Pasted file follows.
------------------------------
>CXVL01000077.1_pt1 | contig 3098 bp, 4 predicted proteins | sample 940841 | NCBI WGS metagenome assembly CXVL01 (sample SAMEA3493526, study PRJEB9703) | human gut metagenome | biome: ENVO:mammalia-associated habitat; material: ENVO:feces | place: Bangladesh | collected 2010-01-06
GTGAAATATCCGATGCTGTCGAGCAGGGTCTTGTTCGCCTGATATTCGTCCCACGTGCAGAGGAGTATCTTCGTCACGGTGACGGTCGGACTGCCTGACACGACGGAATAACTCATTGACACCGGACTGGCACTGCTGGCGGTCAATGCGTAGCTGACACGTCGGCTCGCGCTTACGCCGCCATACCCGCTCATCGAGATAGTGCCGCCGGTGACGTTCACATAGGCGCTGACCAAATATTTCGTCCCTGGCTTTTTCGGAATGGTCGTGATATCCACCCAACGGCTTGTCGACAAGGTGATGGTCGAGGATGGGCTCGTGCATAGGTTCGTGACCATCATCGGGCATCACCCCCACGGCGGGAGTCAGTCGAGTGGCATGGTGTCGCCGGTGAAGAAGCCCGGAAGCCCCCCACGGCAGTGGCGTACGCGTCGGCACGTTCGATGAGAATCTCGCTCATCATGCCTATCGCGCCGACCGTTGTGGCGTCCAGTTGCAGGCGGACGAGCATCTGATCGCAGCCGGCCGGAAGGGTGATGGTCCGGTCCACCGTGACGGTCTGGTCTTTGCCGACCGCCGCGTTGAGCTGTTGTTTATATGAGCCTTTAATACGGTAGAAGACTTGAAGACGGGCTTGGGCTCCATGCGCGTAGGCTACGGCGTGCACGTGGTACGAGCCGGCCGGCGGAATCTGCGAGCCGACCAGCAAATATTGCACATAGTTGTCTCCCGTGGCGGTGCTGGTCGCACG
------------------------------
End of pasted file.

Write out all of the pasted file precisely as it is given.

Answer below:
>CXVL01000077.1_pt1 | contig 3098 bp, 4 predicted proteins | sample 940841 | NCBI WGS metagenome assembly CXVL01 (sample SAMEA3493526, study PRJEB9703) | human gut metagenome | biome: ENVO:mammalia-associated habitat; material: ENVO:feces | place: Bangladesh | collected 2010-01-06
GTGAAATATCCGATGCTGTCGAGCAGGGTCTTGTTCGCCTGATATTCGTCCCACGTGCAGAGGAGTATCTTCGTCACGGTGACGGTCGGACTGCCTGACACGACGGAATAACTCATTGACACCGGACTGGCACTGCTGGCGGTCAATGCGTAGCTGACACGTCGGCTCGCGCTTACGCCGCCATACCCGCTCATCGAGATAGTGCCGCCGGTGACGTTCACATAGGCGCTGACCAAATATTTCGTCCCTGGCTTTTTCGGAATGGTCGTGATATCCACCCAACGGCTTGTCGACAAGGTGATGGTCGAGGATGGGCTCGTGCATAGGTTCGTGACCATCATCGGGCATCACCCCCACGGCGGGAGTCAGTCGAGTGGCATGGTGTCGCCGGTGAAGAAGCCCGGAAGCCCCCCACGGCAGTGGCGTACGCGTCGGCACGTTCGATGAGAATCTCGCTCATCATGCCTATCGCGCCGACCGTTGTGGCGTCCAGTTGCAGGCGGACGAGCATCTGATCGCAGCCGGCCGGAAGGGTGATGGTCCGGTCCACCGTGACGGTCTGGTCTTTGCCGACCGCCGCGTTGAGCTGTTGTTTATATGAGCCTTTAATACGGTAGAAGACTTGAAGACGGGCTTGGGCTCCATGCGCGTAGGCTACGGCGTGCACGTGGTACGAGCCGGCCGGCGGAATCTGCGAGCCGACCAGCAAATATTGCACATAGTTGTCTCCCGTGGCGGTGCTGGTCGCACG